On locations

On locations

 

 

If we think of cosplay photography as a mix of fashion and environmental portraiture, it is inevitable that the question of location must come up. To do proper justice to the characters depicted, an appropriate location is critical. And given the shooting style I have adopted, the location also contributes various factors to how the picture is composed, and lighting.

One constant complaint we face is that there is a perceived shortage of locations with a certain vibe, or that some locations are over-used.

The issue is not to do with the number of locations, but rather the discoverability of locations. Having some proper systems in place, and an adequate sense of curiosity, will go a long way toward helping you find and retain good locations.

Location as a commodity

Let’s not deny that location is a commodity — because of the perceived shortage, newly discovered, or previously unused locations are seen as an asset. But I like to think of locations like shell currency — they were valued by various cultures, but were for the most part just laying around ready to be picked up.

And because we put such a value on location, many photographers (myself included) like to keep some of those places fairly low-key, if not exactly secret.

There are two main reasons for this.

  1. To prevent over-saturation of a particular location: the uniqueness and mystery of a location adds to the appeal of a photo. Looking at a cosplay photo and thinking “ooh I know where that place is” or “another shoot at that location huh” reduces, to a degree, the allure of the piece. For this reason, places like the Chinese Gardens, Convention Centre, Hyde Park and USYD, while eminently suitable and highly accessible for shoots, are not exactly my favourite areas.
  2. To prevent abuse and security problems: the greater the traffic to a given site, and the more discoverable the location is (this applies to people writing about it online, on Facebook, etc), the greater the chance that miscreants will also stumble upon it, leading to property damage and increased security (which can sometimes get ramped up to ridiculous levels, making the area inaccessible). Keep to the urbex philosophy: take pictures, leave only footprints. By reducing traffic and having a respectful attitude at the location, any security who you come across during a shoot is likely to be more lenient and understanding.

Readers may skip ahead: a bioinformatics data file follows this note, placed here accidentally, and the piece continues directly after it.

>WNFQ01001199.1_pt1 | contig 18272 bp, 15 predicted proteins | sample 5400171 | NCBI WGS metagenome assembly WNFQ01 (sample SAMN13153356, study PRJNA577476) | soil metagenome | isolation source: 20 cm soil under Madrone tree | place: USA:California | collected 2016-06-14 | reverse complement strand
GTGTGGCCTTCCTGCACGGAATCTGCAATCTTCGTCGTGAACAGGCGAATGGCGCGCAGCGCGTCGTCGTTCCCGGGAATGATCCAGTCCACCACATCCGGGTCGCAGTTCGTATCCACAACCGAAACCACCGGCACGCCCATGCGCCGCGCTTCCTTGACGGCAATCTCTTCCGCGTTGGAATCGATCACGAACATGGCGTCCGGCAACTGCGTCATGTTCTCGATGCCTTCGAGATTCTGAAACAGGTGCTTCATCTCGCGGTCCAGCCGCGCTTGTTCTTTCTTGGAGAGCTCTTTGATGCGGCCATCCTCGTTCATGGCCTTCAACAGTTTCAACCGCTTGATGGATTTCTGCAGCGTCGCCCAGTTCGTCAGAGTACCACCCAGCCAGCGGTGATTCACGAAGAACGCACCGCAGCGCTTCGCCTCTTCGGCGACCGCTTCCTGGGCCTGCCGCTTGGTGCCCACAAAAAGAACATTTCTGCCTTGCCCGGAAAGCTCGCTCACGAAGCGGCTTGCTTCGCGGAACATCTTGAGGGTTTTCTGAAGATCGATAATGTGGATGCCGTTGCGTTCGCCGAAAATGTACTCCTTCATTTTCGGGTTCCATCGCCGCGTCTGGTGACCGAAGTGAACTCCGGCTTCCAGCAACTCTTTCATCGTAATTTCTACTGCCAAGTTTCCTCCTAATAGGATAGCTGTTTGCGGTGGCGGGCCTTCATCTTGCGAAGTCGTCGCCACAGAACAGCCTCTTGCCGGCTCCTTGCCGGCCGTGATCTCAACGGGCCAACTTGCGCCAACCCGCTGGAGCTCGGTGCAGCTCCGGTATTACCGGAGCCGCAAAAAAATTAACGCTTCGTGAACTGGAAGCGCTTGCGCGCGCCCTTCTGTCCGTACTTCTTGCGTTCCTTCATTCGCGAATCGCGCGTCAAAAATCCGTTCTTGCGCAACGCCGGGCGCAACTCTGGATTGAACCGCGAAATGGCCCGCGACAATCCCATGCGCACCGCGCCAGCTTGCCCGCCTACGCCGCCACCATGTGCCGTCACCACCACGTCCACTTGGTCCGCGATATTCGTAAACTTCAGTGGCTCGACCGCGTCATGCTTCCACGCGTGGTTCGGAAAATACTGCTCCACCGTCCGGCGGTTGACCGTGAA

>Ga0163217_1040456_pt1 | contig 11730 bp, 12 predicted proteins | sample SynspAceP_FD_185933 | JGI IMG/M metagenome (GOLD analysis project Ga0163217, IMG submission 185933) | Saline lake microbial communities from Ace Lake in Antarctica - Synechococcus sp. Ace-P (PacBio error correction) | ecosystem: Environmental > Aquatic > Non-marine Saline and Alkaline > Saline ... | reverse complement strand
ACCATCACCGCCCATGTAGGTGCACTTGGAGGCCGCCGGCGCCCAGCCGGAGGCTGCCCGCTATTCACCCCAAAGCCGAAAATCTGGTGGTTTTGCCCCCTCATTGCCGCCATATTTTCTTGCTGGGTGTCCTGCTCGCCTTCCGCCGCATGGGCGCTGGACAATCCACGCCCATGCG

Being curious

Given photographers tend to keep those location cards close to their chests, the onus is on newer photographers and cosplayers to find their own locations via various methods. In a way, this process is always ongoing and if you are like me and you enjoy discovering new things, a lot of fun.

For years, even before starting seriously as a photographer, I have played the tourist in Sydney, finding new places to explore, areas off the beaten path. This effort has crystallised over the years into a private database of 142 known locations.

New locations come to me via various vectors. Cosplayers or other photographers might, for example, suggest shooting somewhere which I have never heard of before. That’s easy.

Or I might see something interesting in the scenery while in a car, on a bus or train. I will note down the nearby road names and area and then do research on Google Maps when I get home.

The Internet is a big source too. Some locations get mentioned on forums, on Flickr, by wedding photographers, or on Google Knol. More unusual sources are websites and forums for history buffs or ghost hunters. Actually, locations can come at you from anywhere: random links from friends on Facebook relating to something totally unrelated, those free magazines you find around the city, warehouse rave parties, etc.

Sometimes, you might just have a picture to go with. But you might be lucky, and with the application of some investigative skills (using EXIF data, zooming in on any identifiable words in the picture, matching available information like dates to events, etc), it becomes possible to find out where the place is.

The important thing is to note that stuff down in an organised way, note your sources of information so you can always go back for reference.

Deep research

Once you have an idea of the name and identity of the location, looking it up becomes very easy. Sometimes there is no name: in those cases, you Google the street address.

You can access news archives and council records to find out various characteristics of the site, like whether it is in fact still standing, what the security is like, whether it is privately owned or is currently being developed, etc. Some of the best locations are those which are in quiet limbo, caught in years of bureaucratic red tape and neglected.